Romans 9 contains what appears to be a preposterous statement; it is so audacious that Paul affirms in three ways that he is speaking the truth, that this really is what he longs for and wants (Rom. 9:1): were it possible to pray for his own damnation in exchange for the salvation of his kindred Israelites, he would be willing to do so (Rom. 9:3). He is clear that if he could substitute his life for the redemption of the nation of Israel, he would do so (and to be clear, he cannot be a substitute for them and he is not saying that he can; only Christ can provide a substitutionary salvation for anyone).
What motivates that apostle Paul is his longing (Rom. 9:2) for the fulfillment of the Lord’s covenental promises to Abraham (Rom. 9:4-5) and his hatred for the reality of Hell. He longs for their release from God’s damning wrath and for their delight in Christ and the joys of Heaven. He has meditated on both Heaven and Hell and so he longs for the salvation of others.
We are too often too preoccupied to think much about Heaven or much about Hell. We may believe in their existence, but the reality of those domains is too distant to us and the consequences for those who are in both places are too inconsequential to us.
We need to think more about Heaven and its delights. We need to think about Hell and its horrors. We might be contemplate Heaven on occasion, but to contemplate Hell is difficult — it’s too hard for us to think of it as the place where those who lived with us and worked with us and shared meals with us now reside.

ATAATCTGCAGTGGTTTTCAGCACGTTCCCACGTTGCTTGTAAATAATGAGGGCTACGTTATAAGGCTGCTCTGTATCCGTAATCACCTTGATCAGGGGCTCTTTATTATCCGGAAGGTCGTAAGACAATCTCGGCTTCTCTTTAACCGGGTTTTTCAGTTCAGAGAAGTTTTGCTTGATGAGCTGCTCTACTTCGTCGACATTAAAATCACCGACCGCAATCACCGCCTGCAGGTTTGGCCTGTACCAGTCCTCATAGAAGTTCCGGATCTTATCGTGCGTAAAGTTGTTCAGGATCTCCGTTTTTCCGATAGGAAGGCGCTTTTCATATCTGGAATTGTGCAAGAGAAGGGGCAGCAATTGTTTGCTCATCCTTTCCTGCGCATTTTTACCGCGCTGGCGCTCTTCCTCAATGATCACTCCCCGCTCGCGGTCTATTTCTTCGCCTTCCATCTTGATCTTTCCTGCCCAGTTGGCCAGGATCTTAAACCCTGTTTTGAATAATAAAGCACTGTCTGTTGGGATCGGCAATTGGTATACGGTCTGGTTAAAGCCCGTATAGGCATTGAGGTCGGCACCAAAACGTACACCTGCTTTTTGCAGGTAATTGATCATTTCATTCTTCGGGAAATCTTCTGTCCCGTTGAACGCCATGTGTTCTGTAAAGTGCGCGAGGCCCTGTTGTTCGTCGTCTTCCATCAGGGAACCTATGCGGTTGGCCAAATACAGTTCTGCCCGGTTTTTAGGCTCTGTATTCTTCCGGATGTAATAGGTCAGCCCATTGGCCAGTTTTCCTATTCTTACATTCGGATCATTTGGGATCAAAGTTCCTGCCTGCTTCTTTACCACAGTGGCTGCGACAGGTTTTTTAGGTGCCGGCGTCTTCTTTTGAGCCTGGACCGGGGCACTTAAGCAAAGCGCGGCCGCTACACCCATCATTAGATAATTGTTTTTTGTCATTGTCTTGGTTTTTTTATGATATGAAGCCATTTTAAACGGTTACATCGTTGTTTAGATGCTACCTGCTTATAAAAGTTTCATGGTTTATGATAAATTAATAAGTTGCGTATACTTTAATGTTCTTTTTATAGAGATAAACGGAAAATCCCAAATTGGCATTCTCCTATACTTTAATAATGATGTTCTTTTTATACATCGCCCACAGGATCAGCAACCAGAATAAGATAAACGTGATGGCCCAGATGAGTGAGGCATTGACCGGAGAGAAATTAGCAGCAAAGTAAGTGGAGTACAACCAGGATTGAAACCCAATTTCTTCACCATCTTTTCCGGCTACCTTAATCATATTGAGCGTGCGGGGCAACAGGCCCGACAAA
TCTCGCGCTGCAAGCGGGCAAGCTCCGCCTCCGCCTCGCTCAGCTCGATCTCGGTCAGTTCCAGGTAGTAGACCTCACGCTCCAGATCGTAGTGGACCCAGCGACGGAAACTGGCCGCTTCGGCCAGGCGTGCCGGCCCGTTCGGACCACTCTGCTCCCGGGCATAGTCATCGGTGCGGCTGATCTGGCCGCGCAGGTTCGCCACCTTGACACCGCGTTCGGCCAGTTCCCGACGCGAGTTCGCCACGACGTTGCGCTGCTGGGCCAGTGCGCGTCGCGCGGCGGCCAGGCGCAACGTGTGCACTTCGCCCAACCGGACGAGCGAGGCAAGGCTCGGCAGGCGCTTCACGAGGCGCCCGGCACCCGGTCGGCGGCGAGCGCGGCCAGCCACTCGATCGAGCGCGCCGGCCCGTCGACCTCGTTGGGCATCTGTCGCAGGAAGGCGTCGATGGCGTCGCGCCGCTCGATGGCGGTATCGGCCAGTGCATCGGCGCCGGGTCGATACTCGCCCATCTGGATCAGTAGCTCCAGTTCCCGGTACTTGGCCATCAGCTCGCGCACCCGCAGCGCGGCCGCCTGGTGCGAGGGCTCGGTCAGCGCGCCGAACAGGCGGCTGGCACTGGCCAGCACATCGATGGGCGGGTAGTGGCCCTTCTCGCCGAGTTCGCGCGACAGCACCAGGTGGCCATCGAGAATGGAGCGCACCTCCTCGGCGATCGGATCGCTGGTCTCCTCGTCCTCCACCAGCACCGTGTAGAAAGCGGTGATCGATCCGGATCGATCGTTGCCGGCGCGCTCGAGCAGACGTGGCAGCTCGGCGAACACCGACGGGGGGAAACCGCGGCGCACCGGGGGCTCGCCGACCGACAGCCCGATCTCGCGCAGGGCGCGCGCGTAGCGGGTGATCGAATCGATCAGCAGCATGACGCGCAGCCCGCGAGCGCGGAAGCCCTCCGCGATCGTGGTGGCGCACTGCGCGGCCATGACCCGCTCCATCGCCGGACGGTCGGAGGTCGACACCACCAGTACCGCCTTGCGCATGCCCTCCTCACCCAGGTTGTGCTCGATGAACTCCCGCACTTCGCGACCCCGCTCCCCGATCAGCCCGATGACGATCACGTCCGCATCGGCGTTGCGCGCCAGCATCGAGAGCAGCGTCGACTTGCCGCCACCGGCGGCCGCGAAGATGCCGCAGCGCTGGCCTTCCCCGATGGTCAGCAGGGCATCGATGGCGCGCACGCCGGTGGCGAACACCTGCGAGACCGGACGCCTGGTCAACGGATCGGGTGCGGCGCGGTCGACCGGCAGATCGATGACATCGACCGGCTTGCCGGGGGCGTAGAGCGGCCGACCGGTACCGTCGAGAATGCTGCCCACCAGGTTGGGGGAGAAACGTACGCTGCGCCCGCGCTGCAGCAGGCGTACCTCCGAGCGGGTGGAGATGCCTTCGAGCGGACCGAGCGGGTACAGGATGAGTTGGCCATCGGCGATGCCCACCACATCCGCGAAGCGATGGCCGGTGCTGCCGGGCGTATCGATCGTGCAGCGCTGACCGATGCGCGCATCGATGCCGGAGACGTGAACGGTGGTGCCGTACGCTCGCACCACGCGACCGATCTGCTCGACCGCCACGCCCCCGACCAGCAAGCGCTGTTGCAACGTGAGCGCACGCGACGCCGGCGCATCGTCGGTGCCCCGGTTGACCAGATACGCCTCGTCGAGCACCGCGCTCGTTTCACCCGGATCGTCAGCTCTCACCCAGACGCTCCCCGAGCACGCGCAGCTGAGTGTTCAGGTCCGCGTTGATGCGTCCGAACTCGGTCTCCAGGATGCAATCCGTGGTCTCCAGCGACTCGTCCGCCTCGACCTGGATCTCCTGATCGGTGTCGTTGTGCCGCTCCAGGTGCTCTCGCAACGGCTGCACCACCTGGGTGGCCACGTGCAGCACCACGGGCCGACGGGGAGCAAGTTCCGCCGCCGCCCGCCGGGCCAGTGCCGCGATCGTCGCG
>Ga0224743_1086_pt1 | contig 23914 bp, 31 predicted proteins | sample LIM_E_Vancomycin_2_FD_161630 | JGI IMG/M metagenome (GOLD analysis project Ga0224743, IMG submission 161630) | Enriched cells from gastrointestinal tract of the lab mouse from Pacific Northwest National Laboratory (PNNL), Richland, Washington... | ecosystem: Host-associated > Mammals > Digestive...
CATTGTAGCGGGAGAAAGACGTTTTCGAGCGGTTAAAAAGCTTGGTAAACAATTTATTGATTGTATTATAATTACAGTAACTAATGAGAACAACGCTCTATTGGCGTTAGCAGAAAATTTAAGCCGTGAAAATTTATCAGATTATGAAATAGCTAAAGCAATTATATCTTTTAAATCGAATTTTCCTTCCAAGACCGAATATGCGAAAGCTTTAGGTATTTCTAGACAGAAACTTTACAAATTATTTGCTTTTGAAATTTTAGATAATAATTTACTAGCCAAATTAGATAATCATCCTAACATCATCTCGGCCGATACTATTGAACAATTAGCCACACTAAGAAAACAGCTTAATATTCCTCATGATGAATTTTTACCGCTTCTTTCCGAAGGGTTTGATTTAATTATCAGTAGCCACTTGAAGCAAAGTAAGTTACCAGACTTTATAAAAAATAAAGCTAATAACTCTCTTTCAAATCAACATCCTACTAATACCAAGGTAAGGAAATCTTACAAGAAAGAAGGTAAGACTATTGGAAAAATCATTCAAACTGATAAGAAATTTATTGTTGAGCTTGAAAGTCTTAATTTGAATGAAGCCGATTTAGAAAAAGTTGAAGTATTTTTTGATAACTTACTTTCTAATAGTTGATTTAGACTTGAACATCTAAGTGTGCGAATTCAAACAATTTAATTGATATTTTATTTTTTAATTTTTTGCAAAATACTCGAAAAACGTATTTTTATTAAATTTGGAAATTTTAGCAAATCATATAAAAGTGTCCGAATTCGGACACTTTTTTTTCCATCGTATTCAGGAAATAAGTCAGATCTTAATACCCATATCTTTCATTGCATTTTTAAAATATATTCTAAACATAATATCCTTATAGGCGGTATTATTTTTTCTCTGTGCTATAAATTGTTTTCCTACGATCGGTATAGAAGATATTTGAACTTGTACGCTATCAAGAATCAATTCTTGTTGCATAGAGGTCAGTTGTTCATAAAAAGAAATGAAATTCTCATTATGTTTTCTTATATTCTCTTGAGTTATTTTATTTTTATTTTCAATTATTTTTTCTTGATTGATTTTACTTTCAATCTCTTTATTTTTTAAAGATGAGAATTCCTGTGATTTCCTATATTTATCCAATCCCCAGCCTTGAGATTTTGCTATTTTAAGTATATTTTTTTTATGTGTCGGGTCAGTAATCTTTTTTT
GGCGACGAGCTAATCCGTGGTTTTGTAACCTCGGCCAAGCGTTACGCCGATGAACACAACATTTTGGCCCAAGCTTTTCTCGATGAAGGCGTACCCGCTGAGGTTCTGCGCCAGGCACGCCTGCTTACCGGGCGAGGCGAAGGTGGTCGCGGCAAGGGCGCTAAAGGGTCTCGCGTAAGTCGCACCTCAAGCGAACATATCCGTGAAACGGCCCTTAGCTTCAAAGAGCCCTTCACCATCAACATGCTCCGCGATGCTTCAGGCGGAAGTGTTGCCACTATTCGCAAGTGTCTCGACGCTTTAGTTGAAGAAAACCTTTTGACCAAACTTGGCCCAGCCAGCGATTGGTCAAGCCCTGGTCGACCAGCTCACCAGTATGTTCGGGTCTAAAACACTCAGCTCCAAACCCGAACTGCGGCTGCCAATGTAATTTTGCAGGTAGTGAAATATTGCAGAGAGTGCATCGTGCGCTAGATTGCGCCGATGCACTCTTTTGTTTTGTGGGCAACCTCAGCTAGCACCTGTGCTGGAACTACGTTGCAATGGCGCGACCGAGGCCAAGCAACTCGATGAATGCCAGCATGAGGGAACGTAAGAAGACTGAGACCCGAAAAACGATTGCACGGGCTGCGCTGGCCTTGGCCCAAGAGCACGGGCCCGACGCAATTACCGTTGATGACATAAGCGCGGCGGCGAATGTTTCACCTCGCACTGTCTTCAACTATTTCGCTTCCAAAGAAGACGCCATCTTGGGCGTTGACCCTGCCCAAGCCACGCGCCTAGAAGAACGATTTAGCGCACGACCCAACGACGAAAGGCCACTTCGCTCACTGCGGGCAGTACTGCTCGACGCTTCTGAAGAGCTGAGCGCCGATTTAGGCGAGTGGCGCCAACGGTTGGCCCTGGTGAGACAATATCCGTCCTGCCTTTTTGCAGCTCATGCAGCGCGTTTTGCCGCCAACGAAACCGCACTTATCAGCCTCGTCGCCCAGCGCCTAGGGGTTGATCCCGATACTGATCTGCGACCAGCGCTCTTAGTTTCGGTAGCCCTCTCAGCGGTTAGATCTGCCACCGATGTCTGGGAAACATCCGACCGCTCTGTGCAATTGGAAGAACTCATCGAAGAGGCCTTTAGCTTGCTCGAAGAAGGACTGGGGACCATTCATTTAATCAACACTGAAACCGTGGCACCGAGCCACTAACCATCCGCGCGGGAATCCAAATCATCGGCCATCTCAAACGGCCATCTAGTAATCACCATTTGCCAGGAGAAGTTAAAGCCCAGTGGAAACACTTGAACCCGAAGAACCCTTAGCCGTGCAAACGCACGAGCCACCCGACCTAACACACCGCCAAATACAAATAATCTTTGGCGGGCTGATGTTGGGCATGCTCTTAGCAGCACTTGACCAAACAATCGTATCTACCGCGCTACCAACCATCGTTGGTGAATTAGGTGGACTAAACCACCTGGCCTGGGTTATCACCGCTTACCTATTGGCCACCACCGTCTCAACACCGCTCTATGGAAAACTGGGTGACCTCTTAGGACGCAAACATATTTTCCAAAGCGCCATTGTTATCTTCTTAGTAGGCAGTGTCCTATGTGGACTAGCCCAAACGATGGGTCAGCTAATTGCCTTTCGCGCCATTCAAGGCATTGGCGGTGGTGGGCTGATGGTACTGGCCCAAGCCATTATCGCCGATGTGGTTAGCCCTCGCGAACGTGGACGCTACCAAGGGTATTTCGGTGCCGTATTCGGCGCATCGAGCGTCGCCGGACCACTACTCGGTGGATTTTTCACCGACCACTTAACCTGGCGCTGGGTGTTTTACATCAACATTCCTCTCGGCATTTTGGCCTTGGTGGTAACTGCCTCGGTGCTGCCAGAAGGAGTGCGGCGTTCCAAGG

But we must think about it and its horrors so that we might cultivate a similar longing as Paul for the redemption of Israel and the redemption of sinners from that place.
I have previously written numerous times about Hell. You can find some of those brief expositions of Hell here. In particular you might find these helpful:
- “A Brief Glimpse of Hell”
- “The Future Punishment of the Unbelieving”
- “Is Hell Tolerable?”
- “Sunday Leftovers” (8/26/07)
- “Sunday Leftovers” (9/23/07)
I also said in the sermon that last week I read a book to help me think clearly about Hell and its horrors. Here are some of the resources I have found helpful to inform my mind and heart about Hell’s horrors:
- A Visitor’s Guide to Hell (Clint Archer)
- The Other Side of the Good News (Larry Dixon)
- “The Future Punishment of the Wicked Unavoidable and Intolerable” (Jonathan Edwards)
- Hell on Trial (Robert Peterson)
- “Brothers, We Must Feel the Truth of Hell” (John Piper, in Brothers, We Are Not Professionals)
- “Five Myths About Hell” (Joe Thorn)
I do not naturally have a desire to think about Hell anymore than I desire to watch a horror movie. But a consideration of its realities helps me cultivate a Paul- and God-sized longing for sinners to be freed from the slavery and just wrath of Hell.